Vandana Shiva, if you don’t already know of her, and you should, is a scientist, prominent eco-feminist, and social commentator best known for her works covering South Asia and the intersection of business practices and poverty. Her most recent essay, printed by The Ecologist, is a must read. In part,
From Bob Geldof to Gordon Brown, the world suddenly seems to be full of high-profile people with their own plans to end poverty. Jeffrey Sachs is another one. Unfortunately, he’s not a here-today, gone-tomorrow celebrity/ politician, but one of the world’s leading economists, head of the Earth Institute and in charge of a UN panel set up to promote rapid development. So when he launched his book The End of Poverty, people took notice.
But, there is a problem with Sachs’ and so many of the other end-poverty prescriptions. Sachs doesn’t understand where poverty comes from. He seems to view it as the original sin. ‘A few generations ago, almost everybody was poor,’ he writes, before adding: ‘The Industrial Revolution led to new riches, but much of the world was left far behind.’ This is a totally false history of poverty. The poor are not those who have been ‘left behind’; they are the ones who have been robbed. The riches accumulated by Europe are based on riches taken from Asia, Africa and Latin America. Without the destruction of India’s rich textile industry, without the takeover of the spice trade, without the genocide of the native American tribes, without Africa’s slavery, the Industrial Revolution would not have led to new riches for Europe or the US. It was this violent takeover of Third World resources and markets that created wealth in the North and poverty in the South. Two of the great economic myths of our time allow people to deny this intimate link.
Shiva details these two myths, the first is the tendency to blame the destruction of the world’s natural resources on one another rather than what we percieve as the greater ideal of economic “growth.” Secondly, she states the assumption that if one only produces what one consumes, one is not producing.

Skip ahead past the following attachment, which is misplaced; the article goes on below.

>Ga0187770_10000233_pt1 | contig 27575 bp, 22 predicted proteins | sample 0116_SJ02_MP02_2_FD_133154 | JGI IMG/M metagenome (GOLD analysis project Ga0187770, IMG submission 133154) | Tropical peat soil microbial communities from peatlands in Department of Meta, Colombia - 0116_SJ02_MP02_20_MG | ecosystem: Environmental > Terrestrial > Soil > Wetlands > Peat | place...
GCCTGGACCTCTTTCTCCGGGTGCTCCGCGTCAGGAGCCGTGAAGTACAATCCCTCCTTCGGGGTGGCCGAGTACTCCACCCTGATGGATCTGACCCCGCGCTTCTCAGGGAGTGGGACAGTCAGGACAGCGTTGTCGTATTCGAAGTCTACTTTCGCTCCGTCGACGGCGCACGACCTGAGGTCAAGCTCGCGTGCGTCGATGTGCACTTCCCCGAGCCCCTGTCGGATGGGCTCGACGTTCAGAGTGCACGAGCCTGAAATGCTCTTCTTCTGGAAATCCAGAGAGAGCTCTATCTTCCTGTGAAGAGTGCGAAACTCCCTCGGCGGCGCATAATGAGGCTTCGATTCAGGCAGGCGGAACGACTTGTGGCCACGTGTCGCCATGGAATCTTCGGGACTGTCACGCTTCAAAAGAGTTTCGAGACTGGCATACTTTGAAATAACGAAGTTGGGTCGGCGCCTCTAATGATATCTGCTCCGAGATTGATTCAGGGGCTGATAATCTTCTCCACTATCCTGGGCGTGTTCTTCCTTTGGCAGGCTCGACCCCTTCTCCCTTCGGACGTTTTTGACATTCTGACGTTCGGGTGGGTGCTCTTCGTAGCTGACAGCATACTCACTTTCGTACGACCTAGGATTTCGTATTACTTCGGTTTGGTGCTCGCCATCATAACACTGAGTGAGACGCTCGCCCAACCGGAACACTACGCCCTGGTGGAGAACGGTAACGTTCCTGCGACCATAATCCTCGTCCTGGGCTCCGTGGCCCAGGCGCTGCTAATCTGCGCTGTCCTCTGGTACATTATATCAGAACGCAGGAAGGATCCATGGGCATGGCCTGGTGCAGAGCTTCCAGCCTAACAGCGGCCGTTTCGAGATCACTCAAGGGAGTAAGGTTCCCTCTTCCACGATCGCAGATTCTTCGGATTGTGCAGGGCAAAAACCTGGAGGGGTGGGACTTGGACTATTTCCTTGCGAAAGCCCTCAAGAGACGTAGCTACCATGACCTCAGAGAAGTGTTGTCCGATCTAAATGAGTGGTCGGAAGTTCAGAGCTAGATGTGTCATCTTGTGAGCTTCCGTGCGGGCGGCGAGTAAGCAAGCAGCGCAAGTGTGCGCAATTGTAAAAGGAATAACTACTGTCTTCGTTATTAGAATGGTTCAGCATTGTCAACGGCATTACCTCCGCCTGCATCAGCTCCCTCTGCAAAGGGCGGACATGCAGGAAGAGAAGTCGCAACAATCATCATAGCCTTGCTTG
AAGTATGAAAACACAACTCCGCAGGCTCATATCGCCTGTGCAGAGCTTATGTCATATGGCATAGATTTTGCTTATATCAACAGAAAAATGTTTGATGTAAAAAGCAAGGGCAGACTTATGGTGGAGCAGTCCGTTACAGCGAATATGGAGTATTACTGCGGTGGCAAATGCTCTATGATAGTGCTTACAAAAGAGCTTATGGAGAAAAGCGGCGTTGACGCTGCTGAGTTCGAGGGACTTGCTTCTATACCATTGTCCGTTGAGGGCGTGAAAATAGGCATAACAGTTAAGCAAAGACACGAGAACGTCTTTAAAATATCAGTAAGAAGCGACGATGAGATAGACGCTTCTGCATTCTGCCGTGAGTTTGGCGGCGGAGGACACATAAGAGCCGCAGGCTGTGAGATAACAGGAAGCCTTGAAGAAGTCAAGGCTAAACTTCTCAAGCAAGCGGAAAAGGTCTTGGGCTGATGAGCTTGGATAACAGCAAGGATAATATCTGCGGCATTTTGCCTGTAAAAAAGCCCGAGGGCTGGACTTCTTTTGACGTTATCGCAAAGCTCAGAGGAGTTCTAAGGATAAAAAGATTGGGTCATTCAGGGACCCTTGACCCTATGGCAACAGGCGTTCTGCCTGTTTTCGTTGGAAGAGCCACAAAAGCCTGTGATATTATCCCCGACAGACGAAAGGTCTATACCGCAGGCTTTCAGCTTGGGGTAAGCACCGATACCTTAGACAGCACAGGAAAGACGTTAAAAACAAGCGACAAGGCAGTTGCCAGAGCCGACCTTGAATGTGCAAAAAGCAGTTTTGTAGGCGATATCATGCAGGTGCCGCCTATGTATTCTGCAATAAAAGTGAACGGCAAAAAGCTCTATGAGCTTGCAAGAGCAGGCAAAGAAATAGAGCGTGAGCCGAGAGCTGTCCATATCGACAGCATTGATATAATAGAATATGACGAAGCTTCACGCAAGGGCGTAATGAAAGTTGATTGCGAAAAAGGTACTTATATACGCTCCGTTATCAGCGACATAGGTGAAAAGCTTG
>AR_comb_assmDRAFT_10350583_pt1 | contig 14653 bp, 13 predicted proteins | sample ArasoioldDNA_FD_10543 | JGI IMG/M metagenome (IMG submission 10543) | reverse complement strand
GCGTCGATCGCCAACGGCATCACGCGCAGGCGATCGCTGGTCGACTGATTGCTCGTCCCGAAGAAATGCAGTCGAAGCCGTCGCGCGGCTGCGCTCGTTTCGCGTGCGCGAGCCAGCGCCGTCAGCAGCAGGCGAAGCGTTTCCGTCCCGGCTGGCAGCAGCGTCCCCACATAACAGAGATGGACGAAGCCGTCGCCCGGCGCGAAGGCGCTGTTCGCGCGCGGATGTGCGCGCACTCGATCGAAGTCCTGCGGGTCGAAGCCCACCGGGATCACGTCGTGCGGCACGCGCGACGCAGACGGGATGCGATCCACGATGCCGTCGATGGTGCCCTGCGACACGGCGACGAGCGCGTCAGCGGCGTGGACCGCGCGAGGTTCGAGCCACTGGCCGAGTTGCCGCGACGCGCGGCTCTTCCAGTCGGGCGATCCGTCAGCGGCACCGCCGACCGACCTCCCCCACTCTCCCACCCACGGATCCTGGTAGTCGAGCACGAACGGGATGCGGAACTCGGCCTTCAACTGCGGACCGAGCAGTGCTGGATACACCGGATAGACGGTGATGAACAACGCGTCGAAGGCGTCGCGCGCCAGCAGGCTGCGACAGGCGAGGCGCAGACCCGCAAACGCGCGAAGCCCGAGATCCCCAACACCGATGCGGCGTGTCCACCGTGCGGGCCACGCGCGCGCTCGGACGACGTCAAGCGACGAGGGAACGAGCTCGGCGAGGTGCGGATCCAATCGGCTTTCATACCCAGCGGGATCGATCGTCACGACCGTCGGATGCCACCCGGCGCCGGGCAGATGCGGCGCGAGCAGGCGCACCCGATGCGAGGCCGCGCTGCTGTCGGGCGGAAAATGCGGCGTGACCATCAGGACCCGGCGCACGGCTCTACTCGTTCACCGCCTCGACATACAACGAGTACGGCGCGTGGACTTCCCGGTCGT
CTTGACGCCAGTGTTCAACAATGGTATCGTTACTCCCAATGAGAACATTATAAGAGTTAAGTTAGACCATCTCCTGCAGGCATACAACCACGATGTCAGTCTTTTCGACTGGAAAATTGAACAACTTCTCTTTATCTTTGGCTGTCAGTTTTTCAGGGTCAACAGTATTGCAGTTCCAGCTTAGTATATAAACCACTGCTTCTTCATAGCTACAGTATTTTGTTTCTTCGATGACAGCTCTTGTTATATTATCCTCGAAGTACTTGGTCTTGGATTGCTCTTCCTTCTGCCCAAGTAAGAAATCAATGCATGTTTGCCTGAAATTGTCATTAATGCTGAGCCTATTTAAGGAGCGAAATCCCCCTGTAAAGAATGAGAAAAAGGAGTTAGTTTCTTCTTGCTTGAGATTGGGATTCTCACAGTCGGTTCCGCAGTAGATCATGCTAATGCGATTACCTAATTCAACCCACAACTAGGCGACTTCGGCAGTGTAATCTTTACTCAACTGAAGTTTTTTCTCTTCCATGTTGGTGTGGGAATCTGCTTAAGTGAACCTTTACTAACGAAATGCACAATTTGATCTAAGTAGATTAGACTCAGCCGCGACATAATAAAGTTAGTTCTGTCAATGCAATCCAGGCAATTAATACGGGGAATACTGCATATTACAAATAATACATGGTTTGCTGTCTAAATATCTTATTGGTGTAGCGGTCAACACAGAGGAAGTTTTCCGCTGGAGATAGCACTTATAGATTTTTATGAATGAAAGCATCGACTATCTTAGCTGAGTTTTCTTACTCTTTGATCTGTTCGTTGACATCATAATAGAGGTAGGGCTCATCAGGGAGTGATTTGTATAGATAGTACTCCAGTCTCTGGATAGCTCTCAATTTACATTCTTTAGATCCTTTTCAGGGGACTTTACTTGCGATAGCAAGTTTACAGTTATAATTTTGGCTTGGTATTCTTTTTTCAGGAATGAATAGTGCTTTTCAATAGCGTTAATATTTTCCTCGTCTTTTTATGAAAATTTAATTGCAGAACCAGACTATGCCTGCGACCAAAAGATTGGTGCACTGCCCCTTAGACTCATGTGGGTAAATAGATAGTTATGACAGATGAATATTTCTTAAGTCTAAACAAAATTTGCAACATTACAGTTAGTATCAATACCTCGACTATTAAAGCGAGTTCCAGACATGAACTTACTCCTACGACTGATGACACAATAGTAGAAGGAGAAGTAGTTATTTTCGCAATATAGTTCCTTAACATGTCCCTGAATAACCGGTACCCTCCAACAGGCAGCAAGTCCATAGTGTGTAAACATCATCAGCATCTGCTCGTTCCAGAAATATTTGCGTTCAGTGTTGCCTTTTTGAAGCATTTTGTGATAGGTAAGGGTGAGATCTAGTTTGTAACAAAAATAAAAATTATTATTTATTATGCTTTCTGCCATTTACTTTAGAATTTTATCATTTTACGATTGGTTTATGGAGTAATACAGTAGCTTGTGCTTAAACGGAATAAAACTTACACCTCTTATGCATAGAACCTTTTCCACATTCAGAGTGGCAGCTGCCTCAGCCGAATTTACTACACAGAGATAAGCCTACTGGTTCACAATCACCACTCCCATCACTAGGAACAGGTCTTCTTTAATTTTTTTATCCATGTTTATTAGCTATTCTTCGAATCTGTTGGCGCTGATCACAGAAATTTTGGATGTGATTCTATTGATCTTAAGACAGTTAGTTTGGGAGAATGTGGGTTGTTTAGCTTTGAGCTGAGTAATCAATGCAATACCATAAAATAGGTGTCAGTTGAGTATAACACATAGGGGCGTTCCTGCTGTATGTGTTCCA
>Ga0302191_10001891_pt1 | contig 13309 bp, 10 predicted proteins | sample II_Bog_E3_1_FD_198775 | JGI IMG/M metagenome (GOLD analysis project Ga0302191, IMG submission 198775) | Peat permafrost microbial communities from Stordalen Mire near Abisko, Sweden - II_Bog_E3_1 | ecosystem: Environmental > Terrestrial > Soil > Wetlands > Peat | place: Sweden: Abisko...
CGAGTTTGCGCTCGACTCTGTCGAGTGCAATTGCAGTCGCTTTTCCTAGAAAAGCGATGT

If I grow my own food, and do not sell it, then this does not contribute to GDP, and so does not contribute towards ‘growth’.
Wandering around my garden this summer I have often pondered the idea that for me, gardening is a privilege of wealth (one must have land and income to begin producing one’s own vegetables in the “developed” world), whereas producing one’s own food in other areas of the world is a necessity. In many ways, living ecologically responsible in the United States requires a certain amount of wealth and privilege. It costs more to shop in local markets or ethically responsible stores. It costs as much to buy an electric car as it does a small SUV. As Shiva states, “people do not die for lack of income, [they] die for lack of access to resources.” In the U.S. where we have comparatively plenty of access to both, “It’s not about how much more we can give, so much as how much less we can take.”
Do read the rest of Shiva’s essay.
via Cultural Dissent